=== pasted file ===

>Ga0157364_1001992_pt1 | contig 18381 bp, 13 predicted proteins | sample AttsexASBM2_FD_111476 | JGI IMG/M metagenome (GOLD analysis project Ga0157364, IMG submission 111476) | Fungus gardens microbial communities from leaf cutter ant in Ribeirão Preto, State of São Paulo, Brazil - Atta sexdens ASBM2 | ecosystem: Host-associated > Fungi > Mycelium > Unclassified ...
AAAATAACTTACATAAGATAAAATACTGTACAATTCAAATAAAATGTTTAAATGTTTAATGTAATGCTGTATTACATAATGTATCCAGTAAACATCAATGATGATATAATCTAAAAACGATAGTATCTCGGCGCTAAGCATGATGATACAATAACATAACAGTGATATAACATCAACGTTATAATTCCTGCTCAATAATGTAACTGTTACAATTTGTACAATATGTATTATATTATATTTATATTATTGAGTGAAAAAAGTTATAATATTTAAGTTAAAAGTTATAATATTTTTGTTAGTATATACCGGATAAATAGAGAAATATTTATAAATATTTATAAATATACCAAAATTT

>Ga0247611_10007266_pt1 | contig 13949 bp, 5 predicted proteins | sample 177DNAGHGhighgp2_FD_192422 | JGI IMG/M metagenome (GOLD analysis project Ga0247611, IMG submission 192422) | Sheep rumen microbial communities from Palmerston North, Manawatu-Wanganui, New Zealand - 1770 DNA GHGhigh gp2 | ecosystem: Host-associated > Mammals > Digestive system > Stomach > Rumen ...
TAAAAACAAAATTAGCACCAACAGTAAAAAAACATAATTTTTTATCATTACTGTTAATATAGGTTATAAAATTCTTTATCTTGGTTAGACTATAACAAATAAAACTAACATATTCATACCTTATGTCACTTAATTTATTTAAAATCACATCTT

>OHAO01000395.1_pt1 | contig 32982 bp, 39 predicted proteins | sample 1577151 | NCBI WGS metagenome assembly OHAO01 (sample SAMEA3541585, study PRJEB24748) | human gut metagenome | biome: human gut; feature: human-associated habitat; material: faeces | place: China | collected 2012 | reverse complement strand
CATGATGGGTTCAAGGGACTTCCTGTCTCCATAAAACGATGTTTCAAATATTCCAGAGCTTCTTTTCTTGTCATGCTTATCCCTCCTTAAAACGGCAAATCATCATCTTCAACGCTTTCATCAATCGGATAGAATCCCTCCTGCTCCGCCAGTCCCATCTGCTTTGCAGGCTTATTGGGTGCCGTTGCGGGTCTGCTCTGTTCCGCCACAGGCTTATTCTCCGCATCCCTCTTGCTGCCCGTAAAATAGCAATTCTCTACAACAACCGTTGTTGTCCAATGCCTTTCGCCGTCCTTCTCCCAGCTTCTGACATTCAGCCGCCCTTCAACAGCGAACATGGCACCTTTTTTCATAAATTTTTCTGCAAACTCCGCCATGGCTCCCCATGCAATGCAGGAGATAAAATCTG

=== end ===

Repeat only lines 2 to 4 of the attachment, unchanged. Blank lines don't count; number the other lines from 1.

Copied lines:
AAAATAACTTACATAAGATAAAATACTGTACAATTCAAATAAAATGTTTAAATGTTTAATGTAATGCTGTATTACATAATGTATCCAGTAAACATCAATGATGATATAATCTAAAAACGATAGTATCTCGGCGCTAAGCATGATGATACAATAACATAACAGTGATATAACATCAACGTTATAATTCCTGCTCAATAATGTAACTGTTACAATTTGTACAATATGTATTATATTATATTTATATTATTGAGTGAAAAAAGTTATAATATTTAAGTTAAAAGTTATAATATTTTTGTTAGTATATACCGGATAAATAGAGAAATATTTATAAATATTTATAAATATACCAAAATTT

>Ga0247611_10007266_pt1 | contig 13949 bp, 5 predicted proteins | sample 177DNAGHGhighgp2_FD_192422 | JGI IMG/M metagenome (GOLD analysis project Ga0247611, IMG submission 192422) | Sheep rumen microbial communities from Palmerston North, Manawatu-Wanganui, New Zealand - 1770 DNA GHGhigh gp2 | ecosystem: Host-associated > Mammals > Digestive system > Stomach > Rumen ...
TAAAAACAAAATTAGCACCAACAGTAAAAAAACATAATTTTTTATCATTACTGTTAATATAGGTTATAAAATTCTTTATCTTGGTTAGACTATAACAAATAAAACTAACATATTCATACCTTATGTCACTTAATTTATTTAAAATCACATCTT